See what the great Ming master Ouyi says (Mind Seal of the Buddhas): "Whether we achieve rebirth in the Pure Land depends entirely on whether or not we have faith and vows. How high we rank in the Pure Land depends entirely on how deeply we recite the Buddha-name."

It is said the Pure Land path is good for those with high, with middle and with low capacity. Honen and Shinran said they're incapable of anything else but relying solely on Amita Buddha's power. That interpretation is still within the boundaries of traditional understanding of the Pure Land scriptures. Thus there is the possiblity of attaining birth without being good at precepts. Nevertheless, no Pure Land teacher ever said people should do bad things.

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"There is no such thing as the real mind. Ridding yourself of delusion: that's the real mind."
(Sheng-yen: Getting the Buddha Mind, p 73)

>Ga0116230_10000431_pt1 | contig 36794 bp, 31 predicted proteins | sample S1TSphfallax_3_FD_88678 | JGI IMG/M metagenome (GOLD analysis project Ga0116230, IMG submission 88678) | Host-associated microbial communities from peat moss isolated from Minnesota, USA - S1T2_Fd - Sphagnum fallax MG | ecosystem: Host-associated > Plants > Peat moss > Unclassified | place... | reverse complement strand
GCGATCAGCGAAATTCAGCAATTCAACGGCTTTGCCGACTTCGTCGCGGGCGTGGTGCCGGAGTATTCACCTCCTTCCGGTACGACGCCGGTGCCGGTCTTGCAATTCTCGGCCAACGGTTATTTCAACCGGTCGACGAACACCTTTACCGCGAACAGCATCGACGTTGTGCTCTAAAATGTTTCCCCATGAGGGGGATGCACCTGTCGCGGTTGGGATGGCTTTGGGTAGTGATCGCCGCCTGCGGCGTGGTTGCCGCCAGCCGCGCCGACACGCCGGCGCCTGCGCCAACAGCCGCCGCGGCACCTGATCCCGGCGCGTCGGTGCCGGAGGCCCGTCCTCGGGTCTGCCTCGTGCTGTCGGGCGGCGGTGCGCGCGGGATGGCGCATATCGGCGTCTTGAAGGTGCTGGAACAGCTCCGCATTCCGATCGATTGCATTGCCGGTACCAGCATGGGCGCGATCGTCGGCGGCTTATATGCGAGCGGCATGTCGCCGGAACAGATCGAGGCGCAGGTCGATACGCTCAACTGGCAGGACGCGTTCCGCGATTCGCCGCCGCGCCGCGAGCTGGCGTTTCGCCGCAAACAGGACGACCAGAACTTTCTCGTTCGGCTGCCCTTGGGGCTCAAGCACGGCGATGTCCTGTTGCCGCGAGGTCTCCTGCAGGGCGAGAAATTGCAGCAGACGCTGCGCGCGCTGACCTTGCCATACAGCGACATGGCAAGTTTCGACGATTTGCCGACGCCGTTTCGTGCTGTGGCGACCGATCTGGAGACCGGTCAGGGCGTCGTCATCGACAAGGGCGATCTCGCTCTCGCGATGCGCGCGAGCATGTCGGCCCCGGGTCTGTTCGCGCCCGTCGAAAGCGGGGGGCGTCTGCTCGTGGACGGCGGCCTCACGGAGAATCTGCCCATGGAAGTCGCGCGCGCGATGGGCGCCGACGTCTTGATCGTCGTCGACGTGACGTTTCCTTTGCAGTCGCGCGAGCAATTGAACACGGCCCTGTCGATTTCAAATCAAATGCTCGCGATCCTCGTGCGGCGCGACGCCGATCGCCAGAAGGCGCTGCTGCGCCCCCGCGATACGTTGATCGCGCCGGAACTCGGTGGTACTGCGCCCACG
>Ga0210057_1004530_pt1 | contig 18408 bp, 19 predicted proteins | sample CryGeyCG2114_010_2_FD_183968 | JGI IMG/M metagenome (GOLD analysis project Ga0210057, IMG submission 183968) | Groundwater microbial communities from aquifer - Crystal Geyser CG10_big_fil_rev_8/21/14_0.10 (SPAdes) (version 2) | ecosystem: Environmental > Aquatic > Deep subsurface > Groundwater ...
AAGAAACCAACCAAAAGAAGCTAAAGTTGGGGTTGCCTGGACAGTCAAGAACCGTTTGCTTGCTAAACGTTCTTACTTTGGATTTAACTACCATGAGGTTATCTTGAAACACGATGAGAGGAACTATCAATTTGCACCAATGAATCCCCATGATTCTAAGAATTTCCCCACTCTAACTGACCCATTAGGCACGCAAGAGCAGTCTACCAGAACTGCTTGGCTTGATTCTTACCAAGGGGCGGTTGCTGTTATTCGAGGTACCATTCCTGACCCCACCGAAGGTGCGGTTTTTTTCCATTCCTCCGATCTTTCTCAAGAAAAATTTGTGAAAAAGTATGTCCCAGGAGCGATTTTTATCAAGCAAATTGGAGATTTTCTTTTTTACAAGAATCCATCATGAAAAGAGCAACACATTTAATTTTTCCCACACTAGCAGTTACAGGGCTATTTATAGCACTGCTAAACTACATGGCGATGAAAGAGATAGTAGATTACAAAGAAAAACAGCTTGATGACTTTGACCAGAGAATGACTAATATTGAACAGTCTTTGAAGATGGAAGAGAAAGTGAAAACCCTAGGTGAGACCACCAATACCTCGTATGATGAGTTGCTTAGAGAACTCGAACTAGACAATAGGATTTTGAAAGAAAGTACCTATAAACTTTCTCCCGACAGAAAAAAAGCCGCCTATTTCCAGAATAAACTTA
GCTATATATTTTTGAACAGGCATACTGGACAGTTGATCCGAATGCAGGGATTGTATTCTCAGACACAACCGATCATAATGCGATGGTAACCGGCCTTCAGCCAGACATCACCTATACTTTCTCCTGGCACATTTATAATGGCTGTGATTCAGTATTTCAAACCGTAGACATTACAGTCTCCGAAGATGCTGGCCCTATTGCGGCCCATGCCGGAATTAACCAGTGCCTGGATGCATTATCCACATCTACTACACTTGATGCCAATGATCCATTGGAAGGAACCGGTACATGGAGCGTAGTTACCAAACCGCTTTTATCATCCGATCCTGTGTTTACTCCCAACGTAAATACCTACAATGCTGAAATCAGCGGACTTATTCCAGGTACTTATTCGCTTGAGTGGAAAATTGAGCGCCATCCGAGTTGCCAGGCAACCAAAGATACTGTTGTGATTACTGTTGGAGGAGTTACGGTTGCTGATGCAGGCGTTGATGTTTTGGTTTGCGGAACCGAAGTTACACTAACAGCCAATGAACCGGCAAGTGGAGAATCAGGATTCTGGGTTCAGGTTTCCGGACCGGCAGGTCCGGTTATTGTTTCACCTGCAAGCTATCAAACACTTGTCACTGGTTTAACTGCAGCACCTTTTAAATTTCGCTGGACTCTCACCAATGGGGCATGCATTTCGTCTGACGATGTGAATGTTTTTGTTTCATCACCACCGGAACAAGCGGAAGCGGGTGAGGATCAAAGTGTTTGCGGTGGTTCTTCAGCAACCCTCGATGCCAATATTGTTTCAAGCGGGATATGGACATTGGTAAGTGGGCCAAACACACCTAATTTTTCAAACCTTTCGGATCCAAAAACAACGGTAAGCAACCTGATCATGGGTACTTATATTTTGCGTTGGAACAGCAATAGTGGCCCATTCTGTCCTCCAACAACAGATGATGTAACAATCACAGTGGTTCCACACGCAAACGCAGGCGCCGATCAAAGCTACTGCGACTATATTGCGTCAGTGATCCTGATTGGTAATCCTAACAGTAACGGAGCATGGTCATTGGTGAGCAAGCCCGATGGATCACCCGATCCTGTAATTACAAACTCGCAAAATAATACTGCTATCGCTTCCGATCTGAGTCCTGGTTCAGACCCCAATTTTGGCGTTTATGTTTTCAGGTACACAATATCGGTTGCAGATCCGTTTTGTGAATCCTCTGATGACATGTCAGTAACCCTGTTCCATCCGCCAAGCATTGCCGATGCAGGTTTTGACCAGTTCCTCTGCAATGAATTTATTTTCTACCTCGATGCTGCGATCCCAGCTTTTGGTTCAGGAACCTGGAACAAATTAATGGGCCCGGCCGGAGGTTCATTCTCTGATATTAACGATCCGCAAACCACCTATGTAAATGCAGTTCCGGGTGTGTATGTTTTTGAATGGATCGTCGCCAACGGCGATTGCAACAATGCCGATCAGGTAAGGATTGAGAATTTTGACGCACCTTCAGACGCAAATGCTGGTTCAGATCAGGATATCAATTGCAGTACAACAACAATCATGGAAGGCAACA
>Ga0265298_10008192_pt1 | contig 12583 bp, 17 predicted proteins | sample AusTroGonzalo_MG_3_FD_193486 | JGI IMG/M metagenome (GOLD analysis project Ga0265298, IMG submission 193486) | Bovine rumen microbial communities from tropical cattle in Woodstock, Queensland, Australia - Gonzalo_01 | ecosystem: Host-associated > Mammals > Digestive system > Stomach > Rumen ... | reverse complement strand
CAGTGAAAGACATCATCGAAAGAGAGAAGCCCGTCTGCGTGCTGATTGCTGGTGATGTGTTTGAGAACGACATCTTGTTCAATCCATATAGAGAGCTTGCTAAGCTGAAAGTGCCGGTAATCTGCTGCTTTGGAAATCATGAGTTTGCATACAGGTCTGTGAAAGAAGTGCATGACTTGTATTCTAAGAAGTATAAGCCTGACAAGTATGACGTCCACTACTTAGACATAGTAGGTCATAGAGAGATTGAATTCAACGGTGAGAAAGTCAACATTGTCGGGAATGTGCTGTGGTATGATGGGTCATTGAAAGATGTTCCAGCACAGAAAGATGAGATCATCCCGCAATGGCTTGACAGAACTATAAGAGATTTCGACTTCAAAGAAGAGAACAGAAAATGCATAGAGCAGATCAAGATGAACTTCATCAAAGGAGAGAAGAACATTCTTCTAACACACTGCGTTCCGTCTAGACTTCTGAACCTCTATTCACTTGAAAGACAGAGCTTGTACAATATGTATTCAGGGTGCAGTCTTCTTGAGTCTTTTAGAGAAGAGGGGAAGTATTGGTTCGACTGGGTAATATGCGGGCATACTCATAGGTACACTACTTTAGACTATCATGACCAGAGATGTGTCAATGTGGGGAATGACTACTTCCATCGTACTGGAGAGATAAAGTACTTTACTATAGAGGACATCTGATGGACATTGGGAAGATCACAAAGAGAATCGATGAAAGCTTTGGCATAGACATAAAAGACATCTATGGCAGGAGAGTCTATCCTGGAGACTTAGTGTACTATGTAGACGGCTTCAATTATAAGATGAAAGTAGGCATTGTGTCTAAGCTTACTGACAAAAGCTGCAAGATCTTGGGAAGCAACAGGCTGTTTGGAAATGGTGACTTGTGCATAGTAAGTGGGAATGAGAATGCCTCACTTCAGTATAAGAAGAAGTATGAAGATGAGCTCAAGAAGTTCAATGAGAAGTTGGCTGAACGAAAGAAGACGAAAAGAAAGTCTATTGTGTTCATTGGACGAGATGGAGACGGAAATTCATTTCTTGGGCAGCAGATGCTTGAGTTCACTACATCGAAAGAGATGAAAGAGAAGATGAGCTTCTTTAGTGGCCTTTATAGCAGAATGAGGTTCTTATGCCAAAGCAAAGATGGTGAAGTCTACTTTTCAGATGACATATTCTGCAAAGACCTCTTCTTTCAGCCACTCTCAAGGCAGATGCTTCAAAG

"Neither cultivation nor seated meditation — this is the pure Chan of Tathagata."
(Mazu Daoyi, X1321p3b23; tr. Jinhua Jia)

“Don’t rashly seek the true Buddha;
True Buddha can’t be found.
Does marvelous nature and spirit
Need tempering or refinement?
Mind is this mind carefree;
This face, the face at birth."

(Nanyue Mingzan: Enjoying the Way, tr. Jeff Shore; T2076p461b24-26)


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 Post subject: Re: Precepts and Shinran
PostPosted: Wed Apr 28, 2010 5:18 pm 
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Huseng wrote:
My problem is with the assertion that merely by saying, "Namu Amida Butsu" that you can become free from all defilements and become an omniscient tathagata.


Lord Buddha said many times that one or another practice would plant the causes for Buddhahood in a future lifetime.